I’ve gotten some stupid gifts from my kids over the years. One year, for Father’s Day, my son gave me a poop emoji pillow. It’s now on his bed. Once, for my birthday, my middle daughter gave me a bag of peanut butter cups, her favorite candy. She ate all of them, without shame. Yesterday my four-year-old asked me if I wanted a Peppa Pig cake or a Pokémon cake for my next birthday. Obviously, she knows me about as good as she knows herself, if you get what I’m saying.
I’ve been given so many gifts that aren’t actually for me it’s hard to tell the difference between a holiday and a normal day, especially considering that most everything I do these days is devoted to my children.
My children are still pretty young, I suppose. Perhaps they will get better at this gift-giving thing, but honestly, I doubt it. I still suck at it. My father isn’t alive anymore, but when it comes to getting my mother a gift, I just send cash because I cannot, for the life of me, figure out what she would like. I might as well be her uncle.
But hey, that’s kids, right? It’s their job to kinda suck at giving gifts, and it’s my job to help them figure out how to do it right. Particularly before they get married.
But, I must admit, last year for Father’s Day, my kids kind of threw me for a loop. They got me a T-shirt with Daddy Pig (Peppa Pig’s father) with the caption “Best Dad Ever.” And I’ll be honest, I groaned a bit after opening it. Ironically, that same year I wrote an article for Scary Mommy with a list of four things I really wanted for Father’s Day: (1) sex (with my wife, of course), (2) pizza and Netflix, (3) a nap, and (4) time spent on a hobby.
I knew my wife had read the list, so I was expecting some time on my bike and some pizza. Instead, I ended up with a T-shirt with a character from my daughter’s favorite TV show. Obviously, this wasn’t a gift for me.
But then the wildest thing happened.
Every time I wore that shirt, my daughter hugged me. She’d snuggle her head into my chest and says, “Daddy Pig.” Or she’d scream, run to me, and tug at my shirt so I’d bend down and pick her up. Or she’d let out this deep contagious laugh that made me feel all warm inside.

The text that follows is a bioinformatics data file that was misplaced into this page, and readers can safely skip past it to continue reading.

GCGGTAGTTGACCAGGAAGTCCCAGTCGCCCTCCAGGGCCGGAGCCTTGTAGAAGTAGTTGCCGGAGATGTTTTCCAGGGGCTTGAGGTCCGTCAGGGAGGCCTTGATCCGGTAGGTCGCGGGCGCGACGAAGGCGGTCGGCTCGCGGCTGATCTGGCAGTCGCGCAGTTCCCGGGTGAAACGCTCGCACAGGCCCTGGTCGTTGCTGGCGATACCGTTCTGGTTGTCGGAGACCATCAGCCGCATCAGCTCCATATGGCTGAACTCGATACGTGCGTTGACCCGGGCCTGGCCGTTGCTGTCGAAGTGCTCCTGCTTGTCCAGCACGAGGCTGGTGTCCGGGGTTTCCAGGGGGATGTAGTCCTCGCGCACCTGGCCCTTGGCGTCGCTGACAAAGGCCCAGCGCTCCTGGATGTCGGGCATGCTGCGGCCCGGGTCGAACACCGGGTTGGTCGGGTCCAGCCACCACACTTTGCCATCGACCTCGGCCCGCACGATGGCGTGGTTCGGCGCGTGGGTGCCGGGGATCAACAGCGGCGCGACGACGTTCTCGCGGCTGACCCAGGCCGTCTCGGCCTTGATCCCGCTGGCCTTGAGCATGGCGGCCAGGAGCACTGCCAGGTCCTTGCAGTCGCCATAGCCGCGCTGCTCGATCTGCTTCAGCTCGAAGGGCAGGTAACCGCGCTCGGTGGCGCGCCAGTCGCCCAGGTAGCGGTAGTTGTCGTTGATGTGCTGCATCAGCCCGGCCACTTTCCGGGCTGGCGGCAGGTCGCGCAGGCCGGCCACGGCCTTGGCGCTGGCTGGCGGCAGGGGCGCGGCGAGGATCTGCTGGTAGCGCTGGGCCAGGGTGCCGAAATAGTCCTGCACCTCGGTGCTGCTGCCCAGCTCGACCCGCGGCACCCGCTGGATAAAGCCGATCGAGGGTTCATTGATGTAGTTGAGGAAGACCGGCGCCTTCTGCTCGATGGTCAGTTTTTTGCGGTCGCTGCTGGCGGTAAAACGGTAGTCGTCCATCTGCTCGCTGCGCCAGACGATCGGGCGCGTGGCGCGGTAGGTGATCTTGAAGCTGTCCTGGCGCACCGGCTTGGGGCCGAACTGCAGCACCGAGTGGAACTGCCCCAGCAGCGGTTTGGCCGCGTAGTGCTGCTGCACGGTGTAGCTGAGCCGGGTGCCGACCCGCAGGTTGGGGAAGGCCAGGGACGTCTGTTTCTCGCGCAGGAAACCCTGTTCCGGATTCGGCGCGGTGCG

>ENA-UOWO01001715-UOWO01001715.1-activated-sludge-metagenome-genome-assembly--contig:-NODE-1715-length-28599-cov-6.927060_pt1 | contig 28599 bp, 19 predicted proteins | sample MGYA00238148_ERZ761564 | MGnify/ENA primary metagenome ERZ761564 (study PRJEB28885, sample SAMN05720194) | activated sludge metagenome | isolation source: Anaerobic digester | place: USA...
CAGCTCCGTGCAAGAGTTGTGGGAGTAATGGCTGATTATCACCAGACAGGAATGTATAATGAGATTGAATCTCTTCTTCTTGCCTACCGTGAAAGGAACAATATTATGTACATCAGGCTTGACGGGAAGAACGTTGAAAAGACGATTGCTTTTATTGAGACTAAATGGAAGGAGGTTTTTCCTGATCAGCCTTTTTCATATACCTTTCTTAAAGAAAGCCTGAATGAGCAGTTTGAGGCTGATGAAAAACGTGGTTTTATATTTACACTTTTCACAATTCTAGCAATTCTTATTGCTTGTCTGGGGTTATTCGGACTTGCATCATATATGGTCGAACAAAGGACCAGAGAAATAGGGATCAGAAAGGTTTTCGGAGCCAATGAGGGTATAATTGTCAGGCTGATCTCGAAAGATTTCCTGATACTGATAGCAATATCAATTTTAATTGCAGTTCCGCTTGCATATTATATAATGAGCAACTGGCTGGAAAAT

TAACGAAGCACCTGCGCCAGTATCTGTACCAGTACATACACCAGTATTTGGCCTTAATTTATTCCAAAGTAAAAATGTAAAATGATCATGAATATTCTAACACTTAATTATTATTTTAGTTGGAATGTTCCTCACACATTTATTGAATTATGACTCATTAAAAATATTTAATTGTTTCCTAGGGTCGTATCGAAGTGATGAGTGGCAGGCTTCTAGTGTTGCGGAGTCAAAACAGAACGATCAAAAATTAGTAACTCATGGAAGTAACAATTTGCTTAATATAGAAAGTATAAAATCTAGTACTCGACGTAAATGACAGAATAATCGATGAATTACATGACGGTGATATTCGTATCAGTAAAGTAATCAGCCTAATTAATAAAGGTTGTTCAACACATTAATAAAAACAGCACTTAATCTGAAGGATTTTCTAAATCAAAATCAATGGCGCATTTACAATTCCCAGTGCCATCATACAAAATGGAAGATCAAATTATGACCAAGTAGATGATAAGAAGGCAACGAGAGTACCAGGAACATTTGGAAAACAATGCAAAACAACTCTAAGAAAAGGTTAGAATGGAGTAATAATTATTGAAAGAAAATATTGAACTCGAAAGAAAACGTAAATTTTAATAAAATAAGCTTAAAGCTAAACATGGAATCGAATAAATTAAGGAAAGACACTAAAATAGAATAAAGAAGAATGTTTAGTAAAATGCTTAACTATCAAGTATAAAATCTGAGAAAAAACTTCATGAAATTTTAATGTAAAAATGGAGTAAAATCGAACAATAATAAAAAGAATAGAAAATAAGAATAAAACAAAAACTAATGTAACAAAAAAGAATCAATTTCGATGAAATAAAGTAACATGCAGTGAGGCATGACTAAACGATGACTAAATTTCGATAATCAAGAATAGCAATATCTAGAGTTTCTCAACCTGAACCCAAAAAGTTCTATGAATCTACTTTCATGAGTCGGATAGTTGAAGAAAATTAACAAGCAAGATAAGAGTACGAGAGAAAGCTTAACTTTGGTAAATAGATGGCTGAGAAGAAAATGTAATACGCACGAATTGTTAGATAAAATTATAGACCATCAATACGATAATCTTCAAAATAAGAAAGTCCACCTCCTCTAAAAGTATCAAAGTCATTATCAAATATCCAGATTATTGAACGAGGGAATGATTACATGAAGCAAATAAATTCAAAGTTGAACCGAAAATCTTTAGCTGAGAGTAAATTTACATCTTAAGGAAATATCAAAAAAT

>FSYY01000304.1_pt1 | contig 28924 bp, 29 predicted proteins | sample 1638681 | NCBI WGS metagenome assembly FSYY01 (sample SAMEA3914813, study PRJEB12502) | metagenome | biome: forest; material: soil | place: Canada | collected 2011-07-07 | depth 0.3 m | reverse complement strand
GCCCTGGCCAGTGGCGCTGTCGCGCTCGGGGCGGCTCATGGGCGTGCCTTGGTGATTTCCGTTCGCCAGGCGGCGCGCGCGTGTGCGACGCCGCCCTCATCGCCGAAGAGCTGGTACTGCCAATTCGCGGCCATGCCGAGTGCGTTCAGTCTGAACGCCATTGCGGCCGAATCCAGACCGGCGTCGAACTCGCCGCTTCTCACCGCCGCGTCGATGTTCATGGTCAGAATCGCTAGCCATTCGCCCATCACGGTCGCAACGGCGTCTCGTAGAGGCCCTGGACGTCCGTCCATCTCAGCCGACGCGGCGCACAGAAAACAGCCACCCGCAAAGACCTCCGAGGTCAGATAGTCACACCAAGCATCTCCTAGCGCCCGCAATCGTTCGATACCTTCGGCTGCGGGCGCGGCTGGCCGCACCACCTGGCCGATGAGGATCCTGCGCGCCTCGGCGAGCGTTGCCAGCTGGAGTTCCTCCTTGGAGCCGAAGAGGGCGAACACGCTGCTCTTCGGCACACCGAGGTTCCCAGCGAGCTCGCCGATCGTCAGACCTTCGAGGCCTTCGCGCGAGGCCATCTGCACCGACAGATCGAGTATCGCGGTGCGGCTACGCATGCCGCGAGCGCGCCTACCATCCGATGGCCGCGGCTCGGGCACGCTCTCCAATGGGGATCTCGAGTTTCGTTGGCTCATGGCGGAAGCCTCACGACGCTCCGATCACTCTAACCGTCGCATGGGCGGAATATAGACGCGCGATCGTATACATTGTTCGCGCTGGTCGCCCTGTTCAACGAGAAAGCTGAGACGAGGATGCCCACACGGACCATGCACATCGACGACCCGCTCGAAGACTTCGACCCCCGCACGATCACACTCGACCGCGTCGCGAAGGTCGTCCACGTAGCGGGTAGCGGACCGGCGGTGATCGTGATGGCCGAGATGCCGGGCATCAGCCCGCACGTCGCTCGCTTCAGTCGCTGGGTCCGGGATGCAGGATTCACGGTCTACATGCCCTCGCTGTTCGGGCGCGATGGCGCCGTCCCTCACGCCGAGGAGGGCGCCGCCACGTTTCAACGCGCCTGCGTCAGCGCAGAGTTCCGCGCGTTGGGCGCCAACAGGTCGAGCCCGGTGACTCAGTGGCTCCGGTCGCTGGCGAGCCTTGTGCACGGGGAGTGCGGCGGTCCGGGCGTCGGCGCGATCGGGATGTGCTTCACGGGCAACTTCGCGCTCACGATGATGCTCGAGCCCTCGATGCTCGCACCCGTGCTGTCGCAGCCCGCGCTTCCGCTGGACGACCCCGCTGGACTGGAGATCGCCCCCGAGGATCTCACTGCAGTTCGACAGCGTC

I mean, don’t get me wrong, I look like a four alarm nerdy father walking around the grocery store in this thing. But the way Aspen looks at me when I wear it, the way she insists on holding my hand, makes it the most fashionable thing I own. It makes this shirt the best gift I’ve ever received. It’s been a full year, and I’m still wearing it regularly. She is a year older, and she still loves it.
In fact, last month we got my wife a similar shirt for Mother’s Day. It has a picture of Mommy Pig on it with the caption, “Mommy.” When Mel opened the package, she groaned. She rolled her eyes a bit, and forced a smile, same as I did on Father’s Day the year before. But one Sunday afternoon, she wore the shirt and Aspen flipped. She asked for a hug. She giggled. Then she ran into her room and put on her Peppa Pig shirt. I got into the mood as well, and changed into mine. We all went to the park, a family of Peppa Pig fans, which Aspen clearly thought it was the best thing that had ever happened. She was so proud.
Her reaction was so contagious that Mel and I couldn’t help but smile. I felt that warmth I always feel when wearing that stupid shirt, and just looking at Mel, I could tell she did too. And when I think about that, I realize that maybe I was wrong to think otherwise. Perhaps my kids know more about this whole gift-giving thing than I realized.